Psychological tests have two jobs to do. One is to identify problems quickly and easily, without having to wait years to see how development goes, or having to commit months of time to tedious observations. The other is to help decide whether a treatment has had the effect it was intended to have, and thus whether it should be used again.
In order to do these jobs, a test must be reliable and give the same results each time it is given to a person, unless something like a treatment has acted to change the underlying condition. In addition, the test must be valid-- it must test what it is supposed to test.
To find out whether a test is reliable, several methods can be used. Sometimes there are two or more test administrations to a group of people, and the results are examined mathematically to see whether they are sufficiently similar. Sometimes the test results for a group are “split” so that the results from one half of the test questions are compared with the results from the other half, and the comparison is examined as before. Reliability is very important when a test is used to determine whether a treatment is effective; if the test does not ordinarily give the same results each time, it can hardly be used to detect whether the treatment changed patients’ characteristics.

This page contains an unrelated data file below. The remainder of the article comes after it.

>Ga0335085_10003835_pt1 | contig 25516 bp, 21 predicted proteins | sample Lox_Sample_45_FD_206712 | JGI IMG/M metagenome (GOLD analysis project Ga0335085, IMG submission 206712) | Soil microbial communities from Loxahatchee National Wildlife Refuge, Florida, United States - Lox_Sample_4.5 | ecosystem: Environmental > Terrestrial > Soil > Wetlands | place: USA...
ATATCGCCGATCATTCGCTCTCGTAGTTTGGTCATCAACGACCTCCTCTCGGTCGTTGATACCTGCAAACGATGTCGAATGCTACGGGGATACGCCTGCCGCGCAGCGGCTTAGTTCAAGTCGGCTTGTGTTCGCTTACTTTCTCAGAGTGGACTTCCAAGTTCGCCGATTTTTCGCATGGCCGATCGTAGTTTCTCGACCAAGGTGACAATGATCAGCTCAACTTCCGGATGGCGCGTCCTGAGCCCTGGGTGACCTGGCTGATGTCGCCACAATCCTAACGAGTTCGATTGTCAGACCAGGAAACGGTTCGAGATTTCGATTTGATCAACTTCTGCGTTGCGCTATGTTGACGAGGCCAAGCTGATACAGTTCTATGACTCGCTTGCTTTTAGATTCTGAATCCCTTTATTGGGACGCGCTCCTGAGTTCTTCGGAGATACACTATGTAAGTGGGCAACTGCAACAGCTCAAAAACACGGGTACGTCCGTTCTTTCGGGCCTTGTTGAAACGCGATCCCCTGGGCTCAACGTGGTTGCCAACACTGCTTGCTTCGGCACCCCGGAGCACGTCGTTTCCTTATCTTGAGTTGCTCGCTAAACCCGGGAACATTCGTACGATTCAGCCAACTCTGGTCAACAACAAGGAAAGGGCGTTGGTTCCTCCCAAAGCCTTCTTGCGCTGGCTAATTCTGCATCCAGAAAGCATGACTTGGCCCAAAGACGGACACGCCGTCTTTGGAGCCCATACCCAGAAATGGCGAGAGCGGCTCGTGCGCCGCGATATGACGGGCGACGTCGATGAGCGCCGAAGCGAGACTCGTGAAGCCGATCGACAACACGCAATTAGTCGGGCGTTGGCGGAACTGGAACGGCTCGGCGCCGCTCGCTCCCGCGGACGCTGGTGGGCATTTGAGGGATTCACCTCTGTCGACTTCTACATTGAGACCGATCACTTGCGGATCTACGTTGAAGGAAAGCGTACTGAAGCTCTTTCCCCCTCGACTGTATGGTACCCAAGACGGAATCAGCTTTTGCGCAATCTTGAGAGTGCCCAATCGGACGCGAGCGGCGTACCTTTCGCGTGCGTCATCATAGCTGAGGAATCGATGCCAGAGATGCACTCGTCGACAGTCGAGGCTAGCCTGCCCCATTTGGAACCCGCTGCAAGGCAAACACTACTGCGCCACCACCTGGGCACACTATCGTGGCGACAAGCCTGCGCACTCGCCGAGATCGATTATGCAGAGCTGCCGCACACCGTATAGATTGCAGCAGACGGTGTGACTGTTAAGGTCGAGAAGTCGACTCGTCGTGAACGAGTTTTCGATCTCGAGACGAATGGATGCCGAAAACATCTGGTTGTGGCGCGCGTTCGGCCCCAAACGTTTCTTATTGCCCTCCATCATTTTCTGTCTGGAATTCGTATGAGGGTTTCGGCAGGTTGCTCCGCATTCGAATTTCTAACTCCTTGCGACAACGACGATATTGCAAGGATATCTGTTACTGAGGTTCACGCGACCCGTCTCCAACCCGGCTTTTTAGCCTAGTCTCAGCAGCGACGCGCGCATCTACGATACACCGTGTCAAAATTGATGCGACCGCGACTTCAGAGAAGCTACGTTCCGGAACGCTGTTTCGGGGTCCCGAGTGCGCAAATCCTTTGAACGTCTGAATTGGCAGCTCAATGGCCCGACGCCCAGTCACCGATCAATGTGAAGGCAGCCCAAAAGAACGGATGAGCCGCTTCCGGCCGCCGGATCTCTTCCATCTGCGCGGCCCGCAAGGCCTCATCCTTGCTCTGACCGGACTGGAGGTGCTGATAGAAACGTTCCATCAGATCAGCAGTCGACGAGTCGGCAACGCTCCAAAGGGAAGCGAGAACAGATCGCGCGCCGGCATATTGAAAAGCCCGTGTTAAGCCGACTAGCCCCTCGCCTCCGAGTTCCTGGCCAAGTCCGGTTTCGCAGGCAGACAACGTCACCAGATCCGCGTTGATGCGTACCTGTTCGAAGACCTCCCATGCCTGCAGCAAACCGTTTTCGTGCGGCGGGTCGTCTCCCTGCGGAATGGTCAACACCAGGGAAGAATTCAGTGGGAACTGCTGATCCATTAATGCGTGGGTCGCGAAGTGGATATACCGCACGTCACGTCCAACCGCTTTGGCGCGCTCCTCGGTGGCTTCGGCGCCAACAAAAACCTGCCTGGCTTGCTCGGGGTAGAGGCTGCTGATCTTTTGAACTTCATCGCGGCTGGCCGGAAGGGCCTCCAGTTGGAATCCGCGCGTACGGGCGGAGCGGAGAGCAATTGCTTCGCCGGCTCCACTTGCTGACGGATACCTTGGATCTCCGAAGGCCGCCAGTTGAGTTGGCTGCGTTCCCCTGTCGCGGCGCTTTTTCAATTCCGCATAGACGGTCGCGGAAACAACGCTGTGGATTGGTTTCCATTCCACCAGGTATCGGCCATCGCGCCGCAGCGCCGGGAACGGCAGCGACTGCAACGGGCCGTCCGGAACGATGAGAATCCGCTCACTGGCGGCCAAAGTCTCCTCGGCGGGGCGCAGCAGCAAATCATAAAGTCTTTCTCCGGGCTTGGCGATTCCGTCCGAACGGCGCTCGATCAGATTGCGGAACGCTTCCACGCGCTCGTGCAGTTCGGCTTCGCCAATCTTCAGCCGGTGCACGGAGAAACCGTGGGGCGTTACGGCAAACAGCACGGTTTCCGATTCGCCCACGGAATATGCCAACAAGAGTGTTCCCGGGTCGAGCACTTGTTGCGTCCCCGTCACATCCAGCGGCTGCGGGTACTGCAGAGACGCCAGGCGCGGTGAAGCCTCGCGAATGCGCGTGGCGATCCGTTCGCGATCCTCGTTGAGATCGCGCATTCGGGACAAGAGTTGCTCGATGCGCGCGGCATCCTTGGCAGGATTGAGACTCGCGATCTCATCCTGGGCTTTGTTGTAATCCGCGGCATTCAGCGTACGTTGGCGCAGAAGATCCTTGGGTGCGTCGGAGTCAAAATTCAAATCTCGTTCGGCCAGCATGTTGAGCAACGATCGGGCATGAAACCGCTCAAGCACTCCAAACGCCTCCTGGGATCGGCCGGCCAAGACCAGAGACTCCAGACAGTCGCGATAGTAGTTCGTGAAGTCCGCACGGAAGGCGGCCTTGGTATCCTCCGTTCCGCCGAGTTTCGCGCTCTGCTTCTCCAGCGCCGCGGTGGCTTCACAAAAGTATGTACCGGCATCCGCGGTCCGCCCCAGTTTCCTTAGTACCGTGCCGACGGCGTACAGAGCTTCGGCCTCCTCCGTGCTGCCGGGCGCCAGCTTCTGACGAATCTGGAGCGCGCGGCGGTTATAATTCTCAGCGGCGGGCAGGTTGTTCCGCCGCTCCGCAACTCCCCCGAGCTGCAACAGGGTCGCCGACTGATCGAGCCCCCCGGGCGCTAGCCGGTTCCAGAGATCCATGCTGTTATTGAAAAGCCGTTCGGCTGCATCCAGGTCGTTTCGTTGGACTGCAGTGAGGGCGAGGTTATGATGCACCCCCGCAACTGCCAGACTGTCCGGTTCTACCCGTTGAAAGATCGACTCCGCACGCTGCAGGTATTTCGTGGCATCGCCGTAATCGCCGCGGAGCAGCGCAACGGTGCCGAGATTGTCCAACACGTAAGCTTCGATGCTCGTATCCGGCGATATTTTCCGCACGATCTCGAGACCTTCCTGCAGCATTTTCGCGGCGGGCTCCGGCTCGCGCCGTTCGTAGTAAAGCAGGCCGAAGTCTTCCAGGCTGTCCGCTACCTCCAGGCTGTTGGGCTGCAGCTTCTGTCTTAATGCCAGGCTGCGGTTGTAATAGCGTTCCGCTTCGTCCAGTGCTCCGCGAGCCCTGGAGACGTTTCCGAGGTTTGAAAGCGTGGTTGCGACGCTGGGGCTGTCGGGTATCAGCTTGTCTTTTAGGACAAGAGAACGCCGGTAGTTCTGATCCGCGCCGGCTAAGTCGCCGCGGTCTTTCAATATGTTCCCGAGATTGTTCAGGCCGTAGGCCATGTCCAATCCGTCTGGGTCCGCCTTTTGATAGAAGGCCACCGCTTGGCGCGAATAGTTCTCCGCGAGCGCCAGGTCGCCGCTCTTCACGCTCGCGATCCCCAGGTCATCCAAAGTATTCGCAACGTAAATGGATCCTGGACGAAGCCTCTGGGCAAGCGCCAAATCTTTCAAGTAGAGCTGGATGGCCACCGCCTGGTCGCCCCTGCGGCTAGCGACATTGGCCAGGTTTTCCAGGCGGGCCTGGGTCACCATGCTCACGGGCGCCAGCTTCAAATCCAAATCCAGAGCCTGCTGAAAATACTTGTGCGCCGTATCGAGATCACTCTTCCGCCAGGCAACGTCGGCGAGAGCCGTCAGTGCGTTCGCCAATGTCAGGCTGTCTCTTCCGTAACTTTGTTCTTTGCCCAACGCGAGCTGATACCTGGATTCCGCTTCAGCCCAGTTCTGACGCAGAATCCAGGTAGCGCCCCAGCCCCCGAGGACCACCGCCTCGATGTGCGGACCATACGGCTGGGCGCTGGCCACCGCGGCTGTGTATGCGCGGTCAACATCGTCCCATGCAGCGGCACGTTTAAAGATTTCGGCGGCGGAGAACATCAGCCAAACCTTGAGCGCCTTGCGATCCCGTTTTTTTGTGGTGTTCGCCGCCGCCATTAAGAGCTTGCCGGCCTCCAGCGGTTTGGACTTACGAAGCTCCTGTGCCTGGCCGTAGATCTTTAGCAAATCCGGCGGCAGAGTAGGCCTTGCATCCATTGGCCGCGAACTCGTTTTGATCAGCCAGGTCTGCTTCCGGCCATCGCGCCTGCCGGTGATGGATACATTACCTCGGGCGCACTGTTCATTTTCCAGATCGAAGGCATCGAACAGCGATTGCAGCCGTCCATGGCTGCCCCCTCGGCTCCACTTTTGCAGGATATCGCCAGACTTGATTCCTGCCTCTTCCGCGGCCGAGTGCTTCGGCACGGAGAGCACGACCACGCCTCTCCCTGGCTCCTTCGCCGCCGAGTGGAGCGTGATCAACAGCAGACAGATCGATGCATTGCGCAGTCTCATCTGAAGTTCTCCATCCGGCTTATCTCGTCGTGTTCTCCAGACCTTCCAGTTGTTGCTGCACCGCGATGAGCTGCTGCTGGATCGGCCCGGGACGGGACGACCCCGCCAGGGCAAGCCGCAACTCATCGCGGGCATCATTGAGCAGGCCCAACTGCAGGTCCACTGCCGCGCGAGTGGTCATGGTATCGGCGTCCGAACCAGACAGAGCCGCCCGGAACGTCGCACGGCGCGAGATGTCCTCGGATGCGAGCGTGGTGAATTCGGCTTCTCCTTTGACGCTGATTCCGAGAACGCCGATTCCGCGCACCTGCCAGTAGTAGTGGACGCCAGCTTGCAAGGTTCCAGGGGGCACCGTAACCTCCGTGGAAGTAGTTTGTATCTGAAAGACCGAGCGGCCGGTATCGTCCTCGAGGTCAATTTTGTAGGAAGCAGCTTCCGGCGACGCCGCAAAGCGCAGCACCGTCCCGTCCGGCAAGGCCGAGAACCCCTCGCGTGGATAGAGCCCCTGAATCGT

However, validity is even more basic to the usefulness of a test. If a test does not give information about the issues it purports to examine, it adds confusion instead of clarity to assessment. But how do we know whether the test is valid? We have to find out whether the test results give us information about people that are similar to the information we could get in some other, more difficult, more time-consuming way. For example, we might give a test to a group of children, then wait until they grew up and see whether the test had done a good job of predicting their adult characteristics. Or, we could give the test and compare it with the results from some other well-validated but expensive or cumbersome test we wanted to replace. Or, if there was agreement among clinicians about how to diagnose a problem, we could give the test, and compare its results to the diagnoses given by clinicians who did not know anything about the test or its results and who were not involved in the test administration.